‘Think Outside the Box’ and Other Marketing Phrases You Need to Stop Using

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As a marketer, you may appreciate some good old hype words or phrases now and then. (Some marketers just adore them! They love using hype words or phrases even more than Kanye West loves Kanye West.)

Hype words aren’t all bad, but when overused—like the one in the headline, for example—they look silly.

What Makes a Hype Word?

A hype word is a word that has a very ordinary meaning (or unclear meaning) yet manages to appear attractive and innovative. At least, it does at first sight.

A hype word confuses the listener, and it hides the speaker’s shortcomings and inability to explain a topic in simple terms.

After hearing or reading a hype word, targeted audience members ask themselves, “What did the author (or speaker) have in mind?”

Let’s go through some of the most “interesting” hype words and phrases, and talk about why you should be careful about using them in your marketing materials.

1. Skyrocket

You could say, “Grow really fast.” But that would sound too basic, not creative enough, too ordinary, right?

Going back to our hype word definition, using “skyrocket” allows you to convey a really simple meaning, and, at the same time, to confuse the listener. Example use: “This new tool will skyrocket your search engine rankings.”

2. Growth hacking

The term “growth hacking” is nothing more than a fancy way of saying “running a business.”

Granted, you can find some specific online definitions of “growth hacking,” but the fact is that everyone running a business is a growth hacker. I don’t know any business owner who wouldn’t want his or her company to grow.

In most cases, “growth hacking” is an attempt to make a relatively dull term (“running a business”) seem sexy again.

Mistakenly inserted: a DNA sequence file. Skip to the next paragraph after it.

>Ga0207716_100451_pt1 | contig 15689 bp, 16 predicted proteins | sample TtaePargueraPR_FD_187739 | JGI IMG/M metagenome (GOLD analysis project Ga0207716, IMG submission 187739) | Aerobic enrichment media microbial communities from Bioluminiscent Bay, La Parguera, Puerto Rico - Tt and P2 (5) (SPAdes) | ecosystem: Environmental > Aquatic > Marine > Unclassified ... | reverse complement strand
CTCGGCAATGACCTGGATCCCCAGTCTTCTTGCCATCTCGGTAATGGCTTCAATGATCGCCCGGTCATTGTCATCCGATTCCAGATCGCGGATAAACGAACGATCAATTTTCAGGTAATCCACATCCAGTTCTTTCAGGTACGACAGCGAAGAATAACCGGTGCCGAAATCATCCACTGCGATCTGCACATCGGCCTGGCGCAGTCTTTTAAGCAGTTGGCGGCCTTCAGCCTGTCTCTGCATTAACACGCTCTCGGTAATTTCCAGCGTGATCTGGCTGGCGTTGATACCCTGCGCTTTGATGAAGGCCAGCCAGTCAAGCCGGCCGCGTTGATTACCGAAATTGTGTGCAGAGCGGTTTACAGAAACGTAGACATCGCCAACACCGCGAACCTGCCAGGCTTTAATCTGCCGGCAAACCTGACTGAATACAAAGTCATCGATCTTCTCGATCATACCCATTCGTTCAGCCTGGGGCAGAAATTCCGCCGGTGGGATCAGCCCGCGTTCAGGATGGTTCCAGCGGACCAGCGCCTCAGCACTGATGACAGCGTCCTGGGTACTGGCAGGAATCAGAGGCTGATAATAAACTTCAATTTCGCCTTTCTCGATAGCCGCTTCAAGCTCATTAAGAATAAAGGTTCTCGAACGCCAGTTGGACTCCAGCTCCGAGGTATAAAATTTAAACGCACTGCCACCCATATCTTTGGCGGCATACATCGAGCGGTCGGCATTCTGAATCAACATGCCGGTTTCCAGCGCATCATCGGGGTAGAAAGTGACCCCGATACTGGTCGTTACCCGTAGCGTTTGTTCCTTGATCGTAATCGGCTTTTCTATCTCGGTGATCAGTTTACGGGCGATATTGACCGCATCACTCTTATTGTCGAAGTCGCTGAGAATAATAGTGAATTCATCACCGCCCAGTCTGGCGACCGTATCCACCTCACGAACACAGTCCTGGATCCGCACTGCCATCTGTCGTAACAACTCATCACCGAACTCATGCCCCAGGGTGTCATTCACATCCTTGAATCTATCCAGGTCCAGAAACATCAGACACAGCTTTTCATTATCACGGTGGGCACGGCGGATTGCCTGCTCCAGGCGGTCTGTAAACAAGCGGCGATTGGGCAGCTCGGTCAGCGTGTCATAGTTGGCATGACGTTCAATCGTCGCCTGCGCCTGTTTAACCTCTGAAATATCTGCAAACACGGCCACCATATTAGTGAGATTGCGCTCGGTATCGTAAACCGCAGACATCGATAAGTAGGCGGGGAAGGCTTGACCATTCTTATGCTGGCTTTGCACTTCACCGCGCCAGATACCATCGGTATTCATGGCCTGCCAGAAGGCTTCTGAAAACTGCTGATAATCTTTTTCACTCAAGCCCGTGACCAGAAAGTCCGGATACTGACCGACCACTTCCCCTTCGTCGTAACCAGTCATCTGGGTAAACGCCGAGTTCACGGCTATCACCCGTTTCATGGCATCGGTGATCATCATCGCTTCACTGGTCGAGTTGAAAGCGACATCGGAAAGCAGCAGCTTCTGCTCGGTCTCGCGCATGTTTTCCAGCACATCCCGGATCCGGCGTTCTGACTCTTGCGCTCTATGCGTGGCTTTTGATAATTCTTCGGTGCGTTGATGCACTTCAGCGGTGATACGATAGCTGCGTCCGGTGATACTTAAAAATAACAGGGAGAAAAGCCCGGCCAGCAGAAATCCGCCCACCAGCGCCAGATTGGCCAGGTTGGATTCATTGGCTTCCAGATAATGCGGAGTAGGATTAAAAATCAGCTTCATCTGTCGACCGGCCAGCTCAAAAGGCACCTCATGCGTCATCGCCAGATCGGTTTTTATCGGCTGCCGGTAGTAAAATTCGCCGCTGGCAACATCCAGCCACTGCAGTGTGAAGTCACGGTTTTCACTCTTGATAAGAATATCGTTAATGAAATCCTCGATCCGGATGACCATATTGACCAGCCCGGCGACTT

3. Creating quality content

These days, everyone’s creating quality content. Google wants you to create quality content, your audience wants you to create quality content, you want to create quality content.

The only question is: What the heck is this quality content?

No one knows.

Whenever people use the phrase “creating quality content,” they use it because they don’t have a clue about how to be more specific and to provide actual insight.

4. Thinking outside the box

In plain English, that phrase just means “being creative.”

If you want to be creative in saying that you are creative, saying that you think “outside the box” is not really creative.

5. Passion-driven

Marketers love saying they are “passion-driven.” Or at least, they want everybody to think they are.

Don’t get me wrong; there’s nothing bad about passion. But mentioning that you are passion-driven on every occasion is like being that one annoying vegetarian friend who takes every opportunity to talk about how great he or she is for not eating meat. No one wants to hear that all the time.

Nobody cares if you’re “passion-driven.”

6. Outreach

“I’m doing outreach” is the most inhuman way of saying you’re contacting people for some purpose.

Calling contacting people “outreach” makes the whole experience seem mechanical and devoid of emotion.

Be careful with the term. When you want to contact someone for the first time, just call it “contacting someone for the first time” instead of “doing outreach.”

7. Building a relationship

Marketers keep referring to the practice of constantly nagging their customers via email and promoting one thing after another as “building a relationship.”

If you think that nagging and promoting gets you closer to people, let me break the news to you: It doesn’t!